On a random Thursday night this past December, I wondered if we could possibly experience a touch of Christmas morning joy–the kind you feel as a child. Mother had an impromptu pre-Christmas dinner. Only five of us could make it–my sister Jennifer, my niece Libby, Mother and her husband Gene, and me.

We had oyster stew and chocolate fudge. Mother makes the best fudge. She’s been making it since we were little.

After we ate, we played beauty parlor, and Mother braided Libby’s hair. Libby looks so much like my sister, I pretended it was 40 years ago .

 

And then Mother said, “I got y’all a little something to open. Don’t get too excited. It’s not much.”

Beautiful socks!

We gathered in a tight knot, shoulders touching, and took pictures of our hands. I have no idea why. Sometimes mothers and daughters and sisters do the silliest things. 🙂

I’ll never forget what happened next. It’s as if the Lord Himself tapped me on the shoulder and said, “Pay attention.”

This is the second picture of our hands. When Mother saw the first one she said, “My hands look terrible, like chicken claws.” She hid her swollen thumb joints. She has rheumatoid arthritis.

But I hadn’t noticed her joints.

Instead, I saw the circle of our lives and love.

I thought about time passing–went back to my childhood.

To Mother’s creativity–her hands. How her fingers flew over her typewriter. Back then, she painted. I could see her doodling on sketch pads and setting the supper table pretty each night. I remembered how fast she could fold a stack of towels, change a baby’s diapers, and make a pitcher of tea.

All grown up now, I hadn’t expected that under-the-Christmas-tree feeling to find me.

What brought it?

I know it began with gratitude.

Could I reproduce it?

The meal was simple. Mother’s fudge recipe hadn’t changed in 50 years.

Maybe joy-moments can’t be orchestrated, but that doesn’t mean we don’t watch for them.

Anticipate them.

Welcome them.

They’re unexpected gifts from God.

Mother’s Fudge–Gluten-free if you use GF vanilla

This recipe is easier is more predictable with a candy thermometer, but Mother doesn’t use one.

3 cups sugar

1 1/2 cups milk

2/3 cup cocoa

dash of salt

1/2 stick butter

1 teaspoon vanilla

1 heaping cup chopped pecans or walnuts

Butter an 8 or 9 inch square pan.

Using a heavy 6-quart pot and a wooden spoon, stir everything except butter, vanilla, and nuts on medium heat. Keep stirring until it comes to a full boil.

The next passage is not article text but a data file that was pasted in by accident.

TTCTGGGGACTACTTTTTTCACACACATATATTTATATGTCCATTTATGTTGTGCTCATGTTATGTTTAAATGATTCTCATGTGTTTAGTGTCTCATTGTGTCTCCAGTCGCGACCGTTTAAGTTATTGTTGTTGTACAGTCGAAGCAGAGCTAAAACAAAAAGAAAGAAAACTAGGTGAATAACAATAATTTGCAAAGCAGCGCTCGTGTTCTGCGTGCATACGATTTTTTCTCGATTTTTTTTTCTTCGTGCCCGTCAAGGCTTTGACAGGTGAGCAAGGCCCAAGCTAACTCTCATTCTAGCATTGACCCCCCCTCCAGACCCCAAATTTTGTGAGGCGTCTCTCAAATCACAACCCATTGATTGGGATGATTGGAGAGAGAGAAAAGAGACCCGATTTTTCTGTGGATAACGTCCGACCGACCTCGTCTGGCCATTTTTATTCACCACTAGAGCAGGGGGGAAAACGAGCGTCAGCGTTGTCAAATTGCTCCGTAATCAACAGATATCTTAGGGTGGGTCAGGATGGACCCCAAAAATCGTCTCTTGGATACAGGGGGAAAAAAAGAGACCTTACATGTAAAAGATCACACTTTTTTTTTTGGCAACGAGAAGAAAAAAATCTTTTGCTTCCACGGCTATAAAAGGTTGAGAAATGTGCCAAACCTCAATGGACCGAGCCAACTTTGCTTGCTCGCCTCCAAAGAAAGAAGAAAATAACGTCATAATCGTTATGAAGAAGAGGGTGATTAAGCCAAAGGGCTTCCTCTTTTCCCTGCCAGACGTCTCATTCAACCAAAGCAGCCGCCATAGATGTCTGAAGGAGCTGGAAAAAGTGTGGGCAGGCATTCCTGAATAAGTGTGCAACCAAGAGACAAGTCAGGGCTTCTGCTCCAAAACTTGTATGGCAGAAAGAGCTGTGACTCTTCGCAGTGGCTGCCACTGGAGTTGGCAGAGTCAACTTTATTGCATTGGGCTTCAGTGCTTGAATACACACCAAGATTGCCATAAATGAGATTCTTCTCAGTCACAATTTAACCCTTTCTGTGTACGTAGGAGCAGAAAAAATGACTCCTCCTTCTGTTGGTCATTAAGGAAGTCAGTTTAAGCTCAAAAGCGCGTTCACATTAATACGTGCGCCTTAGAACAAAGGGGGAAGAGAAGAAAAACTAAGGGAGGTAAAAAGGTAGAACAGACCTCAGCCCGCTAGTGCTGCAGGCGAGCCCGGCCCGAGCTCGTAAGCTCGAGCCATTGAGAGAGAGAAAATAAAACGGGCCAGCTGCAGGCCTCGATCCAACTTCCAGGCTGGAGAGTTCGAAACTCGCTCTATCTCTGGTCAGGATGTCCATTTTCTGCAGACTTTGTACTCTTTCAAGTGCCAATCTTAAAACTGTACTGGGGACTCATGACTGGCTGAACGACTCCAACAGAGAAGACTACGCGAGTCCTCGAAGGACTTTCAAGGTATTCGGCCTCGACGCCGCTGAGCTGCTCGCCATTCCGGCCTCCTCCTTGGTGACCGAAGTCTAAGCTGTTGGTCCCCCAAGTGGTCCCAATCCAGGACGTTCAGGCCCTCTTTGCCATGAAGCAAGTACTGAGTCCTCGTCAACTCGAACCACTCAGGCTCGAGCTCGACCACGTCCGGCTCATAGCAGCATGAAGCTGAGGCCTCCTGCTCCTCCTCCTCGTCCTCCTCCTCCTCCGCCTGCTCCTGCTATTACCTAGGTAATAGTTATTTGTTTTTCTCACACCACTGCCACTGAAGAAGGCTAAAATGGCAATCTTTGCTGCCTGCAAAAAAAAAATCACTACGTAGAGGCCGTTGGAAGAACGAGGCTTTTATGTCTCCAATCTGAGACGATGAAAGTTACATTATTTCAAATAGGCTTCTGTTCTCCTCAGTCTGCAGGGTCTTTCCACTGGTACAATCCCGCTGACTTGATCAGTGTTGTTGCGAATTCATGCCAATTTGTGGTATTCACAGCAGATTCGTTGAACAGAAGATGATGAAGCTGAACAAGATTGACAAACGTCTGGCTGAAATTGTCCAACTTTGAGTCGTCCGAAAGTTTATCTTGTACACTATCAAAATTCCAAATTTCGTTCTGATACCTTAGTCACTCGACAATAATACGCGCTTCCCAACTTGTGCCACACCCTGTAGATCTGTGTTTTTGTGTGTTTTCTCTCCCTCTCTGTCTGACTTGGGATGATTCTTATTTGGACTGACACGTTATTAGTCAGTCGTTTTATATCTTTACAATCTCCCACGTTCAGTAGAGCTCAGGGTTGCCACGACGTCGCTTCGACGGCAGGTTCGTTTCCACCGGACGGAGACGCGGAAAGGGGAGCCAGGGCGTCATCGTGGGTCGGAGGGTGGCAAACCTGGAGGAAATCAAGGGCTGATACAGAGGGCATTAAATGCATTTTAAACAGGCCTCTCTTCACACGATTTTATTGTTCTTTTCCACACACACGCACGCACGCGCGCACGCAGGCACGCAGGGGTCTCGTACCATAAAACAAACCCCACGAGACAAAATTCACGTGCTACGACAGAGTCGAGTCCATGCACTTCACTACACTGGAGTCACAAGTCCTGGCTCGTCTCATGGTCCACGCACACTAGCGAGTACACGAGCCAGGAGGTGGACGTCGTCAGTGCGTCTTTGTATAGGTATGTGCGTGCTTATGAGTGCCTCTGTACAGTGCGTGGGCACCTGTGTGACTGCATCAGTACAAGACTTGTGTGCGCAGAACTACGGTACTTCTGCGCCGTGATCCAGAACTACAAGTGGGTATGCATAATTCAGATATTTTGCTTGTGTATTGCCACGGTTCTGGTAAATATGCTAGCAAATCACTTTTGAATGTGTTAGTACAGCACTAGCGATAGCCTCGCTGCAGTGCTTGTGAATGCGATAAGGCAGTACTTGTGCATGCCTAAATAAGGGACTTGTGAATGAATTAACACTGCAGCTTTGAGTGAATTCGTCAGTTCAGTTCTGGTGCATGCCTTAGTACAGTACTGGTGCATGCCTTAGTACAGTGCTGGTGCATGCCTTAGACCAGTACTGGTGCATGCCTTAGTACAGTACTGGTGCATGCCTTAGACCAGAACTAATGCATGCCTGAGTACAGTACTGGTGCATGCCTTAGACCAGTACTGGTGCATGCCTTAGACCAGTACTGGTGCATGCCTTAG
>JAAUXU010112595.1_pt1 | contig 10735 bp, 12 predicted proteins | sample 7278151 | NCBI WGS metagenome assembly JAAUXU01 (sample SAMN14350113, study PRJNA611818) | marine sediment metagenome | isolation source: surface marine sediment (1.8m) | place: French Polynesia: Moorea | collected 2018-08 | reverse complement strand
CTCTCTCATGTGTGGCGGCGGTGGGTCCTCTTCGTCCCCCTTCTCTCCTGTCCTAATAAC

Then stop stirring but let the mixture continue boiling until it comes to 234 degrees on a candy thermometer, which is a “soft ball” stage.

(If you aren’t using a thermometer, begin doing the “soft ball” test after about 10 minutes of boiling. To perform soft ball test: put a few drops of the mixture into a cup of cold water. When fudge is finished cooking, it will form a soft ball in the water. If you touch the fudge in the water, it will feel formed. It won’t fall apart in the water. Your test ball will flatten when you remove it from the water.)

At the “soft ball” stage, remove fudge from heat.

Add butter and vanilla but don’t stir.

Let fudge sit and cool until it reaches 110 degrees, lukewarm. (If you aren’t using a candy thermometer, this can take about 2 – 1/2 hours.)

Beat fudge until it starts to looks less glossy and gets thicker–usually about 7 minutes.

Then quickly add nuts and pour into buttered pan. Let it cool before cutting.

Slice into small pieces. The fudge can be frozen and makes wonderful Christmas gifts.

Love,

Julie

 

The One Secret to Thirty-Five Years of Marriage

Saturday morning, two days before our 35th anniversary, we sat in our rocking chairs, porch partying. I wanted to ask my husband a few questions, but I couldn’t just blurt them out. I had to proceed delicately. With caution.

“Remember our first Christmas?” I said. “We brought home that Griswold Family Christmas tree and had to exchange it.”

 

“I still think I could’ve made it fit.”

“Maybe so.” Playing it cool, I yawned before asking my next question. “Do you mind if I interview you about marriage? Thirty-five years is a lotta Christmases together.”

“You know you’re going to, so go ahead.”

Yipee! I ran inside for my glasses and girl reporter steno pad.

“First question. What’s important in marriage?”

He rocked. Drank his coffee. Rocked some more.

Maybe he’s not going to answer me.

“It’s not my stuff, your stuff,” he finally said. “Or my money, your money. It’s us. Ours.”

“That’s good. What else?”

“Deception is a big deal. We don’t have any secrets.”

“True. In the past 35 years, what was your most difficult time?”

“Eating gluten-free with you.” He laughed. (I have Celiac.)

“Be serious. What about building this house? That was tough, wasn’t it?”

“That was my hardheadedness–a mechanic, building a log house.”

That’s why I love you.

I chewed my pen. Pretended to think up a new question. “So, would you say we’re best friends?”

“Something like that.”

“Looking back, what were our toughest times?”

His eyes got shiny.

I held my breath. Couldn’t believe he was going to give me a real answer.

“Burying Robbie.” (our newborn son) “Raising teenagers.”

I felt incredibly close to him. “Is there one secret to having a good marriage?”

“Yep.”

Ready to jot down his words, I leaned toward him. “What is it?”

He rocked back and forth, back and forth. “Don’t be selfish.”

“That’s it? Three words?”

“That’s it. That covers it all.”

I thanked him for the interview and closed my notebook. “You know, you’re exactly right. Wonder why it takes years to figure this stuff out when the answers are so simple?”

“Do unto others as you’d have them do unto you,” Matthew 7:12.

Thoughts on marriage anyone?

Love,

Julie